My only child passed on from tuberculosis not two years from this season. As I raised my son alone - ever since those first seconds, when his eyes were open and bright and wondering...I have stayed alone since. We were a partnership and his passing split my life. There has been an abyss for the other half of my soul. It is the reason I chose a job of such remote location. I do not believe half of a soul has the remaining strength to battle whatever force lay behind such a massacre as that which I witnessed.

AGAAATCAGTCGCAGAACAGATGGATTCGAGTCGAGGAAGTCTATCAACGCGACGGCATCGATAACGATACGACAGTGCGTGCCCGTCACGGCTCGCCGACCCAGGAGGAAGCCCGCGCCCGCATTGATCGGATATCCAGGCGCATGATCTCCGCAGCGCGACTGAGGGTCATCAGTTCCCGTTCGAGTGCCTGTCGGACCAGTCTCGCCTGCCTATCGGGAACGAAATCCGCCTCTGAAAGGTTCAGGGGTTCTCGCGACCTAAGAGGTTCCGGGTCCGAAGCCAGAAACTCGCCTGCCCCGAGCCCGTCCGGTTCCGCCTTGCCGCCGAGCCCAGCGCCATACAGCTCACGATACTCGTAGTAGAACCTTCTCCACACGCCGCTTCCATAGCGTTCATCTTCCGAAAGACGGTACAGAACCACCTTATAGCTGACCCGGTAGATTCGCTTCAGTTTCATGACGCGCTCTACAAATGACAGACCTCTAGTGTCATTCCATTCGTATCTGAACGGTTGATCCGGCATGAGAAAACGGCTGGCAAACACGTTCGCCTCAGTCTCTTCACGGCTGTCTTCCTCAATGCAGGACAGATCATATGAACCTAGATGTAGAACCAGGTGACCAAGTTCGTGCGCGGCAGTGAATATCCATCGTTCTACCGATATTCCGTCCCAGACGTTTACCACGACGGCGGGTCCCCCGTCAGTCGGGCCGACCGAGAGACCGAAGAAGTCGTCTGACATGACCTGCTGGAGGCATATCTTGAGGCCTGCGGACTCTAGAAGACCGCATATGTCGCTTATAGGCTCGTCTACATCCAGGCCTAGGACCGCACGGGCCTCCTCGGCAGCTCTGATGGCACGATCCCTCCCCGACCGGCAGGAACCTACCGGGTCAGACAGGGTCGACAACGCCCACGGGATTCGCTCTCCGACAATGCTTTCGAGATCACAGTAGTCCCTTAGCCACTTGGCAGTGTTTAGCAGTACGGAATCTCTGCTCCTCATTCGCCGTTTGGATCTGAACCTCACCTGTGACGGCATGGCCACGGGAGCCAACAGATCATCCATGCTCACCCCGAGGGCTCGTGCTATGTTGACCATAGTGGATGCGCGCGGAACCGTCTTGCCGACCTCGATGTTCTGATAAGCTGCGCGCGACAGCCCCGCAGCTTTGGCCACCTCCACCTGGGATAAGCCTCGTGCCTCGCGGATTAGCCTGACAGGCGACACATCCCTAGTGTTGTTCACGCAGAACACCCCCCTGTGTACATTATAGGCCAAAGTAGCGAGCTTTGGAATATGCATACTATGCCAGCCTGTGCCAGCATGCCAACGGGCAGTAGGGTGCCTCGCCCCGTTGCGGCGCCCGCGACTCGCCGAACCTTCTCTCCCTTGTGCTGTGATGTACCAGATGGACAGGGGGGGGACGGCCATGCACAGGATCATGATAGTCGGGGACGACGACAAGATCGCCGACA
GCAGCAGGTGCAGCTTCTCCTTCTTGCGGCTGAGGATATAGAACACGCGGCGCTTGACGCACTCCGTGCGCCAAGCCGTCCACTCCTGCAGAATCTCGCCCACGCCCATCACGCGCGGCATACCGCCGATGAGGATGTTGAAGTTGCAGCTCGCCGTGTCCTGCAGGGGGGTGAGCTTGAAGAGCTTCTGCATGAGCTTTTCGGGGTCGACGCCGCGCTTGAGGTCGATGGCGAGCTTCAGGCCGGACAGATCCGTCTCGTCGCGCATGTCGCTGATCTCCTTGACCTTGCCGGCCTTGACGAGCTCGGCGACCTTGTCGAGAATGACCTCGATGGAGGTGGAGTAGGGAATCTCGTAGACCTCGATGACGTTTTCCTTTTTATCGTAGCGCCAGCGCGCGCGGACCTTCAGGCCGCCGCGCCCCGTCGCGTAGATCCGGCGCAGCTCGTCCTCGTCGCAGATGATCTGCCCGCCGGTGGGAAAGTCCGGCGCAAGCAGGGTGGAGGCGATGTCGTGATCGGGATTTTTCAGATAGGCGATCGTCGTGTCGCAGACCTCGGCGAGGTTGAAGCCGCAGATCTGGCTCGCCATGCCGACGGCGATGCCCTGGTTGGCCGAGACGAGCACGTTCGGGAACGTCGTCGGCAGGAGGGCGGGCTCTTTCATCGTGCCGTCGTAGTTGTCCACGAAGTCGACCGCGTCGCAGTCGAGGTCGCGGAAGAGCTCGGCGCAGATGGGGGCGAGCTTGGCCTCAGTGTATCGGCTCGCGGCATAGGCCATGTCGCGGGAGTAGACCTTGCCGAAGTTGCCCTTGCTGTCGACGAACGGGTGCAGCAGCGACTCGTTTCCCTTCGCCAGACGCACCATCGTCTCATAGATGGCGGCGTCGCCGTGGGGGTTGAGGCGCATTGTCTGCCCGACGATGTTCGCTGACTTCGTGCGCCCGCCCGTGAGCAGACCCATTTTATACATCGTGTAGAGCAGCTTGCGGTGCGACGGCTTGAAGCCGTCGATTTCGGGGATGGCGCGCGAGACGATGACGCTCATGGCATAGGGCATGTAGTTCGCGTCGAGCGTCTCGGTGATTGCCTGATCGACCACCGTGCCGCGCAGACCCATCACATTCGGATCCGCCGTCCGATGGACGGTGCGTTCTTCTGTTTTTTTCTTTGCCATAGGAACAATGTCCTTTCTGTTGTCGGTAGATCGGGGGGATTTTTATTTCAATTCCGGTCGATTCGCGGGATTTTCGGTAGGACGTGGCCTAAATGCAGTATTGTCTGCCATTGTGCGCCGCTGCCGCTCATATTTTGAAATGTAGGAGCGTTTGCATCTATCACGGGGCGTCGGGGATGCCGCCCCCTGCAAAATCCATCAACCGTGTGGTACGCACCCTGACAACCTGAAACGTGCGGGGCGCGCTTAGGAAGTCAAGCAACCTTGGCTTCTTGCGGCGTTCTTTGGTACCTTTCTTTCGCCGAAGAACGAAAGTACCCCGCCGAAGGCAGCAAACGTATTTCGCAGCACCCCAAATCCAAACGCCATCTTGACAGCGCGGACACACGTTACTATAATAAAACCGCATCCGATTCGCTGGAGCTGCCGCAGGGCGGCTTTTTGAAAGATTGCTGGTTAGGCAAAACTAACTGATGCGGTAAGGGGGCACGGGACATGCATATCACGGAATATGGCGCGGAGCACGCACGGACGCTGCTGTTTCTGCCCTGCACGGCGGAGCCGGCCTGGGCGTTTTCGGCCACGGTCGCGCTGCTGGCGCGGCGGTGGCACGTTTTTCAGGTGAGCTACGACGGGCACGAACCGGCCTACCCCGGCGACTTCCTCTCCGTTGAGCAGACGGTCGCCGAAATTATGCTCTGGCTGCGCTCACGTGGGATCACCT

As I wound through the tunnels, leaving pebbles I had gathered from outside, I came to the conclusion that the tunnels divided in two separate directions (northeast and southeast). I followed the first, deciding I would follow the second soon after; however, I have yet to search the second tunnel.

The first ended in a basement, much like it had begun: vacant, a small amount of rotted supplies, no light, must, and stairs leading up. The stench was overpowering well before lifting the hatch at the top of the stairs, which led me into the center of a church not far from The Manor but one hidden in the forest and lacking any pathway.